Last month, I attended NAHB’s midyear meeting in Miami and had the pleasure of sitting in on a presentation by Daniel Swift, president and CEO of Des Moines-based architecture group BSB Design.
Builder SWAT Team
Every business encounters unhappy customers, even when they've received the best service and products available. For home builders, these potentially hostile homebuyers can present serious problems. Enter the Builder SWAT Team concept, which can serve to help maintain good customer relations and a reputable public image.
Sooner or later, every business encounters customers that are dissatisfied, even when they've received the best service and products available. Sometimes their anger is justified; other times it stems from unrealistic expectations. Either way, these potentially hostile homebuyers can present serious problems for home builders.
We have found that, on average, 7.5 percent of a builder's customers had made a negative referral about their builder to others. Even the NRS award winners, which represent the industry's best in customer satisfaction, had an average of 0.8 percent of their customers making a negative referral about their builder. These customers — who have the capability to drive away business — represent the toughest clients we have to deal with in the home building industry.
Some would argue there is only so much we can do to appease customers and that there will always be some disgruntled homebuyers who will never be satisfied. Our team has found there is reason to hope with these customers, but it requires a sophisticated approach to customer service. This approach employs what we call a Builder SWAT Team, which is critical to protecting your organization from a public relations nightmare.
J.D. Power and Associates recommends builders focus on those customers who are easily satisfied and ignore those who are difficult to please. Our researchers have found this to be problematic and dangerous for builders. We agree that builders should focus their attention on the areas of greatest opportunity, but builders must also have a process for dealing with those moderately to severely dissatisfied customers who can create a public relations disaster in any given market. This is where a Builder SWAT Team is essential to maintaining good customer relations and a reputable public image.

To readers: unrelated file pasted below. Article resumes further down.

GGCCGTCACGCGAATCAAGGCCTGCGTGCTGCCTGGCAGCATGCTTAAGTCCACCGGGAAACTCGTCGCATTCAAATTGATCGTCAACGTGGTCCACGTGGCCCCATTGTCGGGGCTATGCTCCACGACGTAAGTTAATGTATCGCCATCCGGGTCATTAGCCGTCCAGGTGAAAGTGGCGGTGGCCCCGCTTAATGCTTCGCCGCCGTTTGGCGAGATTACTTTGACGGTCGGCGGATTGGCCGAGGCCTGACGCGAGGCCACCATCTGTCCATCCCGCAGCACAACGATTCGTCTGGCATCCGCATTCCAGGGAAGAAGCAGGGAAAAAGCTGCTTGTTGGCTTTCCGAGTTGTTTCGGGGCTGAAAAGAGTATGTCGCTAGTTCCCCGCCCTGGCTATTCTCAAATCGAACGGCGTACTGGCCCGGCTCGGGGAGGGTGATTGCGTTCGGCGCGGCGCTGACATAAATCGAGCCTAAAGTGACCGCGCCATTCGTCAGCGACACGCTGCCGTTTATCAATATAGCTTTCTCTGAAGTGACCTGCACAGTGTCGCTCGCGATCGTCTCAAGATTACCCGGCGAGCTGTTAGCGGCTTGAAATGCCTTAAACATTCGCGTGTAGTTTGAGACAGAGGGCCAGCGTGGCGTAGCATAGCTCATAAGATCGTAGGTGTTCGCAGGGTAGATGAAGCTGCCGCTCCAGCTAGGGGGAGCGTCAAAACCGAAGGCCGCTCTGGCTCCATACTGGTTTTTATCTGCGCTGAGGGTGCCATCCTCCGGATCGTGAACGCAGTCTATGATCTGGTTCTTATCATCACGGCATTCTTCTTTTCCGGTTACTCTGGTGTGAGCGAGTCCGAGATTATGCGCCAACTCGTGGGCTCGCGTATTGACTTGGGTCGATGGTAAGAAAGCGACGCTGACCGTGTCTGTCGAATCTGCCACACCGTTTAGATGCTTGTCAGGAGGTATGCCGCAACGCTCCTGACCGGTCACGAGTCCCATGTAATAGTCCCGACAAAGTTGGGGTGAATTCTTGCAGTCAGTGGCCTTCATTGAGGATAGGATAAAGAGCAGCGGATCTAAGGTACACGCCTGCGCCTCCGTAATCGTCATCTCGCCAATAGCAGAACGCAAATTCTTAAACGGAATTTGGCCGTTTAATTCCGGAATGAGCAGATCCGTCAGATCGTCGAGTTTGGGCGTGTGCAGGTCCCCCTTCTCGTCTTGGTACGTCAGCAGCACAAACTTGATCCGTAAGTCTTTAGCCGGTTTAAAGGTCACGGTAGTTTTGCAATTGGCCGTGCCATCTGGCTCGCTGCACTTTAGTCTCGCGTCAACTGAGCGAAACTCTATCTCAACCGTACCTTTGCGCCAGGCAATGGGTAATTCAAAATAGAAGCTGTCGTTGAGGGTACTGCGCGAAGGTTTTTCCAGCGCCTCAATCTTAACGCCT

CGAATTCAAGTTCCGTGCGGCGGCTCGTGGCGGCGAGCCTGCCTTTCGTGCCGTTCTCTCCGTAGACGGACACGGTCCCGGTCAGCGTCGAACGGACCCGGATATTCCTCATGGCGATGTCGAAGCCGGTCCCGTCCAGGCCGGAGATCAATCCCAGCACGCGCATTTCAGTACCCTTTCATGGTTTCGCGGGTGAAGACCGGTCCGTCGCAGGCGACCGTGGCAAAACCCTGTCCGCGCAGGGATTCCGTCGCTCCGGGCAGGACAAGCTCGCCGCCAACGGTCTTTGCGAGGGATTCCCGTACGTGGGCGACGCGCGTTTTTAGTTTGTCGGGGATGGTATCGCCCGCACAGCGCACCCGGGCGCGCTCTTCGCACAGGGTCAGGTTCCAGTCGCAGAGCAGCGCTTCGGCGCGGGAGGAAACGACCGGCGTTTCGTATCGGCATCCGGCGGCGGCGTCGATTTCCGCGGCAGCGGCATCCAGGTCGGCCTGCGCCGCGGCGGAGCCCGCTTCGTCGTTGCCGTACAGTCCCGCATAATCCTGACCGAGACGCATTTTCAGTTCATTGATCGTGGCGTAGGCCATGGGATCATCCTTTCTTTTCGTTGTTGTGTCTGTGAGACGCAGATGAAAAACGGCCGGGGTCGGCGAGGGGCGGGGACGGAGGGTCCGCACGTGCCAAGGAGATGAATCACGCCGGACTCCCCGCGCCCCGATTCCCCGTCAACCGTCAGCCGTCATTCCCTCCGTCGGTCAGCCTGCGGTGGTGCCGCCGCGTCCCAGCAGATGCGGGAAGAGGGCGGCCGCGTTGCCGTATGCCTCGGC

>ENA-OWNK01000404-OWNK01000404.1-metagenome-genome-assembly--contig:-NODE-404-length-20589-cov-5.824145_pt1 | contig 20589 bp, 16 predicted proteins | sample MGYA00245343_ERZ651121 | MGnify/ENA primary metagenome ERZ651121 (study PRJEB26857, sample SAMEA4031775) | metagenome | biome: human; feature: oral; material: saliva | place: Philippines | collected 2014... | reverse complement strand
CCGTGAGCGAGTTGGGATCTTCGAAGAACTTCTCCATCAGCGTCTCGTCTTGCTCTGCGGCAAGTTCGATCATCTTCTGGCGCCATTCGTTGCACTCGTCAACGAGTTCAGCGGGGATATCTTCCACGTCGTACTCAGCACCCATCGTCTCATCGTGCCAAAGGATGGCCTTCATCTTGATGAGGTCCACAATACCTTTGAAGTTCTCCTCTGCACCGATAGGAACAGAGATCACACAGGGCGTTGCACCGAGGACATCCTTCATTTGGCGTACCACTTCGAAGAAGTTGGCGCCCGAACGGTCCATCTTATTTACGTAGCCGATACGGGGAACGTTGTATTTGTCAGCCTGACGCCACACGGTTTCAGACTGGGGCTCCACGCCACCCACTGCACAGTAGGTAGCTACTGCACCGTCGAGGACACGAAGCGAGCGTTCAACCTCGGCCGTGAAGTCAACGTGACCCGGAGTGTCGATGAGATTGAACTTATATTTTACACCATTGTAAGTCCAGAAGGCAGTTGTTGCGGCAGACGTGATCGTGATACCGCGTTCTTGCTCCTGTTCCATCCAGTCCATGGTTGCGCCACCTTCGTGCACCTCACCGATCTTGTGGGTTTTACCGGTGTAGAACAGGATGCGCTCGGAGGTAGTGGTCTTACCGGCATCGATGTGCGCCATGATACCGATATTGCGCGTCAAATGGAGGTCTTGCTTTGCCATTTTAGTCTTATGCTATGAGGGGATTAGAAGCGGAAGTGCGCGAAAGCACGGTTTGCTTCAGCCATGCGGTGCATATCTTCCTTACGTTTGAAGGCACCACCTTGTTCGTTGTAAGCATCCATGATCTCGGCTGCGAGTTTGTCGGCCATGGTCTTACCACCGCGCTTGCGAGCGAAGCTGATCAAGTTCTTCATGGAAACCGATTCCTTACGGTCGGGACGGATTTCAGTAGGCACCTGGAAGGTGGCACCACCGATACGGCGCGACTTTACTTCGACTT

We recommend every builder have a SWAT team — a crew ready to go into action when a potentially hostile customer emerges on the radar. What is SWAT? Special Weapons And Tactics. As most people know, SWAT is a division in many police departments assigned to handle difficult and dangerous situations. It is made up of regular police officers who go through rigorous training to learn special tactics for handling extreme situations. With that said, every builder should have in place a SWAT team to effectively deal with hostile customers.
Now, please leave the weapons at home; this is a non-violent approach. What I'm describing here is a specially trained group of employees that is called into action when a hostile customer is identified. The team works to resolve disputes through informal arbitration with the buyer.
There are four key components to a Builder SWAT Team:
- Identifying Potential Hostile Customers is best accomplished by having in place an active CRM (customer relationship management) and CSM (customer satisfaction measurement) programs. The CRM Program serves the purpose of managing work flow and documenting the history of the buyer in the process. It is during any of the CRM touchpoints that a buyer may be identified as being difficult and requiring intervention. Another way to identify customers is through your customer satisfaction survey program. As surveys come in, your team must be focused to flag low scores and read the comments of buyers to determine if there is a potentially hostile situation. Through examining your data and combining it with your knowledge of the customer's experience, a determination can be made as to the status of the customer.
- Composition of the Builder SWAT team members includes a project superintendent/builder, warranty representative and executive from the main office who are authorized to make warranty repair decisions. The key is to assemble a team that shows the homebuyer that you are taking that matter seriously. Also, by having top-level personnel involved, the SWAT team will be able to offer solutions and quickly resolve matters without the need to get approval from others in the company.
- Actions taken by the Builder SWAT team should be well documented. Ideally, the team should meet with the homebuyer at the house, which might require evening or weekend appointments. Start by going through each area of concern and determining if there is an appropriate fix. It often helps if SWAT team members can put themselves in the place of the homeowners and ask, "What would I expect the home builder to do if this were my house?"
- Resolution and follow up must be immediate. The SWAT team should track all issues and action plans to make sure they are completed in a timely fashion. Inoculate homebuyers against further dissatisfaction by alerting them to any delays they can expect with certain repairs or remedies. Finally, present the homebuyers with a service recovery gift that reminds them how much you appreciate their business and how important you view the homebuyer/builder relationship.
Once the SWAT team has done its job, the homebuyer can be placed back into the builder's regular CRM program. In an ideal world, you would never have to assemble your SWAT team. But knowing that the team is prepared to spring into action if needed is one of the most valuable insurance policies you can have.
|Paul Cardis is CEO of NRS Corporation, a leading research and consulting firm specializing in customer satisfaction for the home building industry. He can be reached at email@example.com.|